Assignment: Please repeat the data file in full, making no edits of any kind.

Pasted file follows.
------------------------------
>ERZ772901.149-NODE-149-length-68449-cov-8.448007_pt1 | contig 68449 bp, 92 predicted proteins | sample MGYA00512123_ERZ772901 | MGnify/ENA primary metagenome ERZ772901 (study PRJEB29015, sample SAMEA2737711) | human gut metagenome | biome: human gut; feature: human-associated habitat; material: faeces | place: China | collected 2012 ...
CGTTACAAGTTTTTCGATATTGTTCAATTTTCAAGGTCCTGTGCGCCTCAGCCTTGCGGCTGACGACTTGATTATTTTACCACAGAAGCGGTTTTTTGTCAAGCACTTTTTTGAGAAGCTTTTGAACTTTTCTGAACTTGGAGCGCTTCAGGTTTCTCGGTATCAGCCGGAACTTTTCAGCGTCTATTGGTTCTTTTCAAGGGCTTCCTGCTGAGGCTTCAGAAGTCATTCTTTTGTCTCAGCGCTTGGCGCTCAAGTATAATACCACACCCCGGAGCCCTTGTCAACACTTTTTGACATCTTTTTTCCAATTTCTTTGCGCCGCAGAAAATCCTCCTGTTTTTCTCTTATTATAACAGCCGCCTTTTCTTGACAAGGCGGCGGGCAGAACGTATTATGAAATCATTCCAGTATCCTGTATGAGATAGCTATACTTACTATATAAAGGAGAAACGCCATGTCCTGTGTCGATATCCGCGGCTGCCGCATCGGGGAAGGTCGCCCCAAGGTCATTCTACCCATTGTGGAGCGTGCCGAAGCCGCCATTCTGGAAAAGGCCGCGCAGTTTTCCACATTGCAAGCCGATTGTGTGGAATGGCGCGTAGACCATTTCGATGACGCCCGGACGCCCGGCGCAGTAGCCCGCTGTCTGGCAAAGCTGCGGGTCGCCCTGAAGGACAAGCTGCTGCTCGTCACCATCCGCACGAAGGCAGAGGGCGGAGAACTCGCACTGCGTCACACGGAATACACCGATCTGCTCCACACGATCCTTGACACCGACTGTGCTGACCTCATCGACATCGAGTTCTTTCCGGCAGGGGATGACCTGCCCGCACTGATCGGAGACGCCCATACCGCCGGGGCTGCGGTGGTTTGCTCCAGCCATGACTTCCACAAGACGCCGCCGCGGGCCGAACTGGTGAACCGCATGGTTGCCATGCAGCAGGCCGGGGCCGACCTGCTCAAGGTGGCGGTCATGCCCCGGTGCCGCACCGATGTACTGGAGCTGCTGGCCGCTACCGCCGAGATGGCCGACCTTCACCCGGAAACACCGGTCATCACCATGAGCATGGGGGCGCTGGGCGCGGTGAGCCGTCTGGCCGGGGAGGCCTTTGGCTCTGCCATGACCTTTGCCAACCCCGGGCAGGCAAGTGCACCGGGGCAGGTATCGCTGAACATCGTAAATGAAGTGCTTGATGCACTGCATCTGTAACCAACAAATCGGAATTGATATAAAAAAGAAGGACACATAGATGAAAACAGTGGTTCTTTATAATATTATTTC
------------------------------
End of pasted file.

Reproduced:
>ERZ772901.149-NODE-149-length-68449-cov-8.448007_pt1 | contig 68449 bp, 92 predicted proteins | sample MGYA00512123_ERZ772901 | MGnify/ENA primary metagenome ERZ772901 (study PRJEB29015, sample SAMEA2737711) | human gut metagenome | biome: human gut; feature: human-associated habitat; material: faeces | place: China | collected 2012 ...
CGTTACAAGTTTTTCGATATTGTTCAATTTTCAAGGTCCTGTGCGCCTCAGCCTTGCGGCTGACGACTTGATTATTTTACCACAGAAGCGGTTTTTTGTCAAGCACTTTTTTGAGAAGCTTTTGAACTTTTCTGAACTTGGAGCGCTTCAGGTTTCTCGGTATCAGCCGGAACTTTTCAGCGTCTATTGGTTCTTTTCAAGGGCTTCCTGCTGAGGCTTCAGAAGTCATTCTTTTGTCTCAGCGCTTGGCGCTCAAGTATAATACCACACCCCGGAGCCCTTGTCAACACTTTTTGACATCTTTTTTCCAATTTCTTTGCGCCGCAGAAAATCCTCCTGTTTTTCTCTTATTATAACAGCCGCCTTTTCTTGACAAGGCGGCGGGCAGAACGTATTATGAAATCATTCCAGTATCCTGTATGAGATAGCTATACTTACTATATAAAGGAGAAACGCCATGTCCTGTGTCGATATCCGCGGCTGCCGCATCGGGGAAGGTCGCCCCAAGGTCATTCTACCCATTGTGGAGCGTGCCGAAGCCGCCATTCTGGAAAAGGCCGCGCAGTTTTCCACATTGCAAGCCGATTGTGTGGAATGGCGCGTAGACCATTTCGATGACGCCCGGACGCCCGGCGCAGTAGCCCGCTGTCTGGCAAAGCTGCGGGTCGCCCTGAAGGACAAGCTGCTGCTCGTCACCATCCGCACGAAGGCAGAGGGCGGAGAACTCGCACTGCGTCACACGGAATACACCGATCTGCTCCACACGATCCTTGACACCGACTGTGCTGACCTCATCGACATCGAGTTCTTTCCGGCAGGGGATGACCTGCCCGCACTGATCGGAGACGCCCATACCGCCGGGGCTGCGGTGGTTTGCTCCAGCCATGACTTCCACAAGACGCCGCCGCGGGCCGAACTGGTGAACCGCATGGTTGCCATGCAGCAGGCCGGGGCCGACCTGCTCAAGGTGGCGGTCATGCCCCGGTGCCGCACCGATGTACTGGAGCTGCTGGCCGCTACCGCCGAGATGGCCGACCTTCACCCGGAAACACCGGTCATCACCATGAGCATGGGGGCGCTGGGCGCGGTGAGCCGTCTGGCCGGGGAGGCCTTTGGCTCTGCCATGACCTTTGCCAACCCCGGGCAGGCAAGTGCACCGGGGCAGGTATCGCTGAACATCGTAAATGAAGTGCTTGATGCACTGCATCTGTAACCAACAAATCGGAATTGATATAAAAAAGAAGGACACATAGATGAAAACAGTGGTTCTTTATAATATTATTTC